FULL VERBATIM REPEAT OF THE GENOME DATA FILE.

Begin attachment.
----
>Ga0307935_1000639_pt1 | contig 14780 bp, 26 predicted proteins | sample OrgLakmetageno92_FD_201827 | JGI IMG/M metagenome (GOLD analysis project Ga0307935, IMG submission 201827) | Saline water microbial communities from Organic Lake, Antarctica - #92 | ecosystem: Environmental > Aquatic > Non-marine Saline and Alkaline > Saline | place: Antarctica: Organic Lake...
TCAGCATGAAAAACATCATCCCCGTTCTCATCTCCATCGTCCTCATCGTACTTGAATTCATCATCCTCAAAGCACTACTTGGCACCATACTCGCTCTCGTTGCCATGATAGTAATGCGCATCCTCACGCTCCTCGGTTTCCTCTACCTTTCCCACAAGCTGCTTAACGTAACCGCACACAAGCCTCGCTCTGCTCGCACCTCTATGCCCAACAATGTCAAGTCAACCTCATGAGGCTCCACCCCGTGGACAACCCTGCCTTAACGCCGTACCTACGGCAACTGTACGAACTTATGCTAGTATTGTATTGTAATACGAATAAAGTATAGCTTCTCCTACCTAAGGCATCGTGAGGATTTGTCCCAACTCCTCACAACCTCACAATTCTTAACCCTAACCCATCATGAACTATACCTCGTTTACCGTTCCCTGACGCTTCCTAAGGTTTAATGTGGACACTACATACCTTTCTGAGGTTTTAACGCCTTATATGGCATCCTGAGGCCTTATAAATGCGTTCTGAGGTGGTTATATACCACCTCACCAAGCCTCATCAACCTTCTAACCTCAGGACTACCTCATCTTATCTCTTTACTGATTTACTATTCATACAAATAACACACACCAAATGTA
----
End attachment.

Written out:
>Ga0307935_1000639_pt1 | contig 14780 bp, 26 predicted proteins | sample OrgLakmetageno92_FD_201827 | JGI IMG/M metagenome (GOLD analysis project Ga0307935, IMG submission 201827) | Saline water microbial communities from Organic Lake, Antarctica - #92 | ecosystem: Environmental > Aquatic > Non-marine Saline and Alkaline > Saline | place: Antarctica: Organic Lake...
TCAGCATGAAAAACATCATCCCCGTTCTCATCTCCATCGTCCTCATCGTACTTGAATTCATCATCCTCAAAGCACTACTTGGCACCATACTCGCTCTCGTTGCCATGATAGTAATGCGCATCCTCACGCTCCTCGGTTTCCTCTACCTTTCCCACAAGCTGCTTAACGTAACCGCACACAAGCCTCGCTCTGCTCGCACCTCTATGCCCAACAATGTCAAGTCAACCTCATGAGGCTCCACCCCGTGGACAACCCTGCCTTAACGCCGTACCTACGGCAACTGTACGAACTTATGCTAGTATTGTATTGTAATACGAATAAAGTATAGCTTCTCCTACCTAAGGCATCGTGAGGATTTGTCCCAACTCCTCACAACCTCACAATTCTTAACCCTAACCCATCATGAACTATACCTCGTTTACCGTTCCCTGACGCTTCCTAAGGTTTAATGTGGACACTACATACCTTTCTGAGGTTTTAACGCCTTATATGGCATCCTGAGGCCTTATAAATGCGTTCTGAGGTGGTTATATACCACCTCACCAAGCCTCATCAACCTTCTAACCTCAGGACTACCTCATCTTATCTCTTTACTGATTTACTATTCATACAAATAACACACACCAAATGTA